Rand Paul: Spending Is a Moral Problem

The apple may not fall far from the tree, but the junior Senator from Kentucky has managed to step out from under his father's shadow. After a luncheon with Family-PAC Federal in Chicago, I asked Sen. Rand Paul about sequestration and why he hates to steal.

Nicholas Hahn: What happened on March 1, when sequestration took effect?

Rand Paul: Well, the biggest problem our country faces is the mounting debt -- 16 trillion dollar debt. We're borrowing over a trillion dollars every year and we've added 6 trillion just in the last four years, so we have to do something. The sequester is simply a slow down in the rate of growth of government.

NH: It doesn't actually cut anything?

RP: In the first year or two it does in some departments. But if you look at the overall budget, the overall spending doesn't actually go down. If you look at it over 10 years, spending rises in all departments. It's the least we can do. In fact, what we really should do: the sequester applied mainly to discretionary spending, but if we would have applied it to the whole budget, we would have basically fixed the problem. We'd have gone through a lot of kibitzing about it, but we would have fixed the entire problem had we applied this to entitlements as well.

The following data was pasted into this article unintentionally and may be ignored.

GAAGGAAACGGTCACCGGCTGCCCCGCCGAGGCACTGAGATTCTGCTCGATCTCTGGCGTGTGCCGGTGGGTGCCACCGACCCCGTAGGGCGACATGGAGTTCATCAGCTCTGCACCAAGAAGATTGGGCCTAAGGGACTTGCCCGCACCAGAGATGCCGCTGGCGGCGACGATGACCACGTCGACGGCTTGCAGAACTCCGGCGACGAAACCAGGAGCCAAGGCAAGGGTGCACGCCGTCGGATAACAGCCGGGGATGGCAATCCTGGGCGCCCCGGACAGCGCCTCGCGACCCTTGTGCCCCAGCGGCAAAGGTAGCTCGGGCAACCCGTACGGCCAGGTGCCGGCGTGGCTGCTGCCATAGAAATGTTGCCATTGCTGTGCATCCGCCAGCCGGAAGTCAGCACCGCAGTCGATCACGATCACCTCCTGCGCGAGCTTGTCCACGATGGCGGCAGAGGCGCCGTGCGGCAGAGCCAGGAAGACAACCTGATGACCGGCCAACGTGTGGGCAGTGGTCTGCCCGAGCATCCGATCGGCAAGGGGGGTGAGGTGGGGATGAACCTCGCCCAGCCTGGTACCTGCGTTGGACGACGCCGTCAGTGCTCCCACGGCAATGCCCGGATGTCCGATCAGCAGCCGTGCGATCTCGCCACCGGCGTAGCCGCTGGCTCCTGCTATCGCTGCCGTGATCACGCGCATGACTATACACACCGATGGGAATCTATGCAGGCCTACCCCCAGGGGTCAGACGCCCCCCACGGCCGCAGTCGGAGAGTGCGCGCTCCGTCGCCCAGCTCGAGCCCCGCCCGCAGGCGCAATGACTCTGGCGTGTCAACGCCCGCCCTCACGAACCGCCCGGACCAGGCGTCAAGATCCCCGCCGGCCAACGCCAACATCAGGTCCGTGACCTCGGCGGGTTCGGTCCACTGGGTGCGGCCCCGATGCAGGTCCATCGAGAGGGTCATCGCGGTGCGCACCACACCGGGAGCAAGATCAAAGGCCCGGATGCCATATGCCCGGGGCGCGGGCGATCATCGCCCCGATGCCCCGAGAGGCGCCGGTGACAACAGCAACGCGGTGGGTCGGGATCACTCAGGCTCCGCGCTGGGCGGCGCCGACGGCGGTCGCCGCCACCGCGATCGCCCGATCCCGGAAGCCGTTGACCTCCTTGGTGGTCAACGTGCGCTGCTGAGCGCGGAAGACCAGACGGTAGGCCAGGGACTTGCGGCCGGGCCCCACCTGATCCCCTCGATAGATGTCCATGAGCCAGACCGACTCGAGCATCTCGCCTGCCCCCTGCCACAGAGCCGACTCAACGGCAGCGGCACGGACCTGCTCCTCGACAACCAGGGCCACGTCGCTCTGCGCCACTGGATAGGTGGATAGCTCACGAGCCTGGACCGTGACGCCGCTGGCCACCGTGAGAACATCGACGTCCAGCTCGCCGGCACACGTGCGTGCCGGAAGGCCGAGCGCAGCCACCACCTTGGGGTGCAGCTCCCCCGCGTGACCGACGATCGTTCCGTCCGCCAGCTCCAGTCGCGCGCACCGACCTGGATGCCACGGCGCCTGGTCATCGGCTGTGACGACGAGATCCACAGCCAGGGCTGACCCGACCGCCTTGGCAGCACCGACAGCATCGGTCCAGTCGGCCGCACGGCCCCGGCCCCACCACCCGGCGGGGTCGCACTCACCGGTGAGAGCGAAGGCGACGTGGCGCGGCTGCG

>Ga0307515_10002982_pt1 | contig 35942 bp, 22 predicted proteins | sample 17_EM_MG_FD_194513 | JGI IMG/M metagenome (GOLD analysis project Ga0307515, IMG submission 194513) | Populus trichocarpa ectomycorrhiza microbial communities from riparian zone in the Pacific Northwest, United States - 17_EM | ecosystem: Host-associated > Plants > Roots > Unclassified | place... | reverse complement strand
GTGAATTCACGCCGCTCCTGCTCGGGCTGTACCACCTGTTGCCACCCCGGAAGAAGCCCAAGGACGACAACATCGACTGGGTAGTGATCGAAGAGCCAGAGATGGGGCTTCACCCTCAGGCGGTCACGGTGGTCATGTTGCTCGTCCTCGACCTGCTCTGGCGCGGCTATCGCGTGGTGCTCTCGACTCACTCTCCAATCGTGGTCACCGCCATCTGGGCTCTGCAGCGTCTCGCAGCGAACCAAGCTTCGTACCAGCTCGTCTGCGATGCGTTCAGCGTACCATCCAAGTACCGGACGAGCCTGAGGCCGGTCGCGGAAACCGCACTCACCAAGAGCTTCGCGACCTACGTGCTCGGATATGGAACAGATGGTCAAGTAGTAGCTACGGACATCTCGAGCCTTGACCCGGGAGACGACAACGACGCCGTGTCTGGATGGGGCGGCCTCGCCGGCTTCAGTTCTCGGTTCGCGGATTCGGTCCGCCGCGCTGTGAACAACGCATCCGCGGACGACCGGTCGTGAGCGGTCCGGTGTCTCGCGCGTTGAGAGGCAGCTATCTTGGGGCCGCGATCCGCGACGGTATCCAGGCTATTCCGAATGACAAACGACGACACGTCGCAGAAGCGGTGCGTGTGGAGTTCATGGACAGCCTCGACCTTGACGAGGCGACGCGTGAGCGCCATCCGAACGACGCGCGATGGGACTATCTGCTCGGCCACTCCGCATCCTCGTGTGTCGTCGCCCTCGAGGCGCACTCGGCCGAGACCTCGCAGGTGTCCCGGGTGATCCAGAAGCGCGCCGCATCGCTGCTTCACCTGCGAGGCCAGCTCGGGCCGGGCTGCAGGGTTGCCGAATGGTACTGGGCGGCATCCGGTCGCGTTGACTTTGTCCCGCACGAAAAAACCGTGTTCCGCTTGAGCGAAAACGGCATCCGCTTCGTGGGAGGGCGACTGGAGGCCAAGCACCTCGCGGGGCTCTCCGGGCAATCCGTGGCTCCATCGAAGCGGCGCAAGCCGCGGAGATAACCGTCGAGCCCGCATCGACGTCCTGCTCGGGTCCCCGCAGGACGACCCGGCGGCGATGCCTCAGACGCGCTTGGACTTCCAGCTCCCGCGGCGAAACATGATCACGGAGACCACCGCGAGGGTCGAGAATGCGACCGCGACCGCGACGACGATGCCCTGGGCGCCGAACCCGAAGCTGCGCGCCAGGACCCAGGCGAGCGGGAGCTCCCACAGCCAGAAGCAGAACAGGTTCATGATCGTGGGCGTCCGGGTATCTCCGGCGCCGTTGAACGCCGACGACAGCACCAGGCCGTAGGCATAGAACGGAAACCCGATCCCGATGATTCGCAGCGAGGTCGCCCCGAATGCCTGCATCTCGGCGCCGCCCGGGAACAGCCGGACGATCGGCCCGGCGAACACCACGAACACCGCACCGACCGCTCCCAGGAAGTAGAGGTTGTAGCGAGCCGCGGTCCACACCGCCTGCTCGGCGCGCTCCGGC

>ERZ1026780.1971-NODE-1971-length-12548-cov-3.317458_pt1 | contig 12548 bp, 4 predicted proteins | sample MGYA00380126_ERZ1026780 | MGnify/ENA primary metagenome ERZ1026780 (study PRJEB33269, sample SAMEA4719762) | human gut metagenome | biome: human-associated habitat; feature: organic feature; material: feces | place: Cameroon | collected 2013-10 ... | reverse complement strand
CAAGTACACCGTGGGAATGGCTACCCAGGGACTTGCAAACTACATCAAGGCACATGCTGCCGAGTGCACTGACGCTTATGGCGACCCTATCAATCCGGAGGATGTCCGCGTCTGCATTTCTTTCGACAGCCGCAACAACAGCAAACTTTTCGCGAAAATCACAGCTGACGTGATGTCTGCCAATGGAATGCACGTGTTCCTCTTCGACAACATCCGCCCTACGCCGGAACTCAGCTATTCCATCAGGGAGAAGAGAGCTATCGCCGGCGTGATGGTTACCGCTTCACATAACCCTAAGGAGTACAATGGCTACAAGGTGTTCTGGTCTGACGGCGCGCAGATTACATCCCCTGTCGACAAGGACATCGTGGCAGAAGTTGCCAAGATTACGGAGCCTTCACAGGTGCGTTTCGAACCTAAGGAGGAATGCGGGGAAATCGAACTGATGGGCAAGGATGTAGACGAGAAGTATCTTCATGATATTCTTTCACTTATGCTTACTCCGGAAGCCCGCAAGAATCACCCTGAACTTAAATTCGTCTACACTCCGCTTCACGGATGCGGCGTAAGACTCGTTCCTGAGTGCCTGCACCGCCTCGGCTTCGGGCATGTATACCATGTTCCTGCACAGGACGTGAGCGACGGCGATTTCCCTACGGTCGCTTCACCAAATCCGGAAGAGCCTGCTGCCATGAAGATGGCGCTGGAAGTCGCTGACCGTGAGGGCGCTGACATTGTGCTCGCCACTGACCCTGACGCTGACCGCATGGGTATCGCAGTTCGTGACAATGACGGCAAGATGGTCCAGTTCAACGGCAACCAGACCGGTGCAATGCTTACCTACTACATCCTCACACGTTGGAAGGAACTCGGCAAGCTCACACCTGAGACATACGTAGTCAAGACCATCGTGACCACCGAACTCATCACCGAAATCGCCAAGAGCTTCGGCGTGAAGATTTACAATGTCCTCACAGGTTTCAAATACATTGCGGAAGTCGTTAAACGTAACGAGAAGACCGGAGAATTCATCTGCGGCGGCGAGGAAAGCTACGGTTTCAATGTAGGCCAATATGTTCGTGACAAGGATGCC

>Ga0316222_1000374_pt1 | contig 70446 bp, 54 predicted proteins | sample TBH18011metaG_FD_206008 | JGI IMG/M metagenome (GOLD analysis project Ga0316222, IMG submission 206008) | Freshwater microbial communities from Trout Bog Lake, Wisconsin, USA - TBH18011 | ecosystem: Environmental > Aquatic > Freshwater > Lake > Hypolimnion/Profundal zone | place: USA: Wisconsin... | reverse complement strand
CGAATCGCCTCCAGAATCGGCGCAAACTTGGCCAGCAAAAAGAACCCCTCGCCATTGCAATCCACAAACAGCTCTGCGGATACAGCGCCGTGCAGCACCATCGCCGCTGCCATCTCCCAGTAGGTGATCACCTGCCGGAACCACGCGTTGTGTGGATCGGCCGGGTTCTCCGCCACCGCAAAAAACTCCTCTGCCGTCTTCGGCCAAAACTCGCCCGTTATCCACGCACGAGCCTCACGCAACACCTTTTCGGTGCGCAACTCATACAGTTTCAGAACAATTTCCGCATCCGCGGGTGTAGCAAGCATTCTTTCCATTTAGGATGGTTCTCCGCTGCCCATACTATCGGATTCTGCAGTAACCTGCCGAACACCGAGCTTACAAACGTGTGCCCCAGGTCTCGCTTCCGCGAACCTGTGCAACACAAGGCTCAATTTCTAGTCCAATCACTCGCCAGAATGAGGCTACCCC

NH: For many months, though, the conventional wisdom in Washington was that the sequester wouldn't happen. Were you hoping that it would?

RP: I have mixed feelings about it. When it first came up in August of 2011, I actually voted against it. I didn't think it was enough! I am happy that cuts are happening, but these are cuts in the rate of increase. I think we need real cuts against a baseline of zero. The sequester is cuts against a baseline that's rising.

If we don't do anything and continue on this course, entitlements and interest will grow so rapidly over the next decade that they squeeze all spending out. If you're conservative and you want to protect military spending, then you have to fix entitlements because it's squeezing you out. If you're liberal and you want discretionary programs for other reasons, you have to fix entitlements. That's where I think the president and Harry Reid need to show some leadership.

NH: Do you believe the budget is a moral document?

RP: Well, I think it's immoral to steal. It's immoral for me to borrow money, spend it for my generation, and then ask you to pick up the tab while you're still in school or unemployed after graduation.

NH: Your personal faith tells you this is so?

RP: Sure. I think the idea of stealing doesn't have to be just me taking your wallet. There is inter-generational theft going on. There's also stealing in the sense that when you have a debt and you have to pay for it by putting up money, I steal the value of the money that's in your pocket. So, if your gas is $3.20 this week and in a year it's $4.20, I've stolen your purchasing power, but I did so by having a massive debt and printing new money to pay for the debt. All these fancy names like "quantitative easing," are euphemisms for creating new currency, and it devaluates the currency you have. It's taking from people least able by creating this massive government.

That's a moral problem.


Nicholas G. Hahn III is Deputy Editor for RealClearReligion.org. Follow him on Twitter @NGHahn3.

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